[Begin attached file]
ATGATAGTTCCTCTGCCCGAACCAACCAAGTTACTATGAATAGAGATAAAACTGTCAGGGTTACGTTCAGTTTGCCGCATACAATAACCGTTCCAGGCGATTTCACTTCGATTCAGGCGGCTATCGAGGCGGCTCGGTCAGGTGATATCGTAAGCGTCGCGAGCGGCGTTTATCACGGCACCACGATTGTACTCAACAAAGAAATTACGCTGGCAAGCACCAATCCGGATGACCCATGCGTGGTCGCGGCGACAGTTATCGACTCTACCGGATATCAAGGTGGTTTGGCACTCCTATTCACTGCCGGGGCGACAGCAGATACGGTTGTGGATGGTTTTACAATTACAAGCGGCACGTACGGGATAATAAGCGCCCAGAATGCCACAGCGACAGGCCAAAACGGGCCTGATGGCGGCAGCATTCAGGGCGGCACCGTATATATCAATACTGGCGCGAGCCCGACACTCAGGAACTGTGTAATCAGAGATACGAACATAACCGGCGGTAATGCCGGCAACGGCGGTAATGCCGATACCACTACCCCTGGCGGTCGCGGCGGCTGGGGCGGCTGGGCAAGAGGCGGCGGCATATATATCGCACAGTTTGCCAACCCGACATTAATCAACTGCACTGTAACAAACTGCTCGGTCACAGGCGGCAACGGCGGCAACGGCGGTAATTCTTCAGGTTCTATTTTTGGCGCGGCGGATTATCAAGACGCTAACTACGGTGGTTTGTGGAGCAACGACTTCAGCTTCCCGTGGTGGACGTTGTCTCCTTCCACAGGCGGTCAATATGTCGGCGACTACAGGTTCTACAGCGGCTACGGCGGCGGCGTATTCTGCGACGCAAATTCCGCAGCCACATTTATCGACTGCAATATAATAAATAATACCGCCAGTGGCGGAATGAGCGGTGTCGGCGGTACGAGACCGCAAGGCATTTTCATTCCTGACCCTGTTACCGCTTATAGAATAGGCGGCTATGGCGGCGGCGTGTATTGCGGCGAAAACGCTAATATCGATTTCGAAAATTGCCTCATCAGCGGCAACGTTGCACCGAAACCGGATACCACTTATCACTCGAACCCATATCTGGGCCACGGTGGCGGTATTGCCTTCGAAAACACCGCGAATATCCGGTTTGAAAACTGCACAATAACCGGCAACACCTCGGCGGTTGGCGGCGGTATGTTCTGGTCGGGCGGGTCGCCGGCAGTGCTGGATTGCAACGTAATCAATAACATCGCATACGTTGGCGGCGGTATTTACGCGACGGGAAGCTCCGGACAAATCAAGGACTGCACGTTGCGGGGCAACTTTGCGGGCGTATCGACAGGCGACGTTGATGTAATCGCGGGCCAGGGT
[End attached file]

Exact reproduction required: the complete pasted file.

ATGATAGTTCCTCTGCCCGAACCAACCAAGTTACTATGAATAGAGATAAAACTGTCAGGGTTACGTTCAGTTTGCCGCATACAATAACCGTTCCAGGCGATTTCACTTCGATTCAGGCGGCTATCGAGGCGGCTCGGTCAGGTGATATCGTAAGCGTCGCGAGCGGCGTTTATCACGGCACCACGATTGTACTCAACAAAGAAATTACGCTGGCAAGCACCAATCCGGATGACCCATGCGTGGTCGCGGCGACAGTTATCGACTCTACCGGATATCAAGGTGGTTTGGCACTCCTATTCACTGCCGGGGCGACAGCAGATACGGTTGTGGATGGTTTTACAATTACAAGCGGCACGTACGGGATAATAAGCGCCCAGAATGCCACAGCGACAGGCCAAAACGGGCCTGATGGCGGCAGCATTCAGGGCGGCACCGTATATATCAATACTGGCGCGAGCCCGACACTCAGGAACTGTGTAATCAGAGATACGAACATAACCGGCGGTAATGCCGGCAACGGCGGTAATGCCGATACCACTACCCCTGGCGGTCGCGGCGGCTGGGGCGGCTGGGCAAGAGGCGGCGGCATATATATCGCACAGTTTGCCAACCCGACATTAATCAACTGCACTGTAACAAACTGCTCGGTCACAGGCGGCAACGGCGGCAACGGCGGTAATTCTTCAGGTTCTATTTTTGGCGCGGCGGATTATCAAGACGCTAACTACGGTGGTTTGTGGAGCAACGACTTCAGCTTCCCGTGGTGGACGTTGTCTCCTTCCACAGGCGGTCAATATGTCGGCGACTACAGGTTCTACAGCGGCTACGGCGGCGGCGTATTCTGCGACGCAAATTCCGCAGCCACATTTATCGACTGCAATATAATAAATAATACCGCCAGTGGCGGAATGAGCGGTGTCGGCGGTACGAGACCGCAAGGCATTTTCATTCCTGACCCTGTTACCGCTTATAGAATAGGCGGCTATGGCGGCGGCGTGTATTGCGGCGAAAACGCTAATATCGATTTCGAAAATTGCCTCATCAGCGGCAACGTTGCACCGAAACCGGATACCACTTATCACTCGAACCCATATCTGGGCCACGGTGGCGGTATTGCCTTCGAAAACACCGCGAATATCCGGTTTGAAAACTGCACAATAACCGGCAACACCTCGGCGGTTGGCGGCGGTATGTTCTGGTCGGGCGGGTCGCCGGCAGTGCTGGATTGCAACGTAATCAATAACATCGCATACGTTGGCGGCGGTATTTACGCGACGGGAAGCTCCGGACAAATCAAGGACTGCACGTTGCGGGGCAACTTTGCGGGCGTATCGACAGGCGACGTTGATGTAATCGCGGGCCAGGGT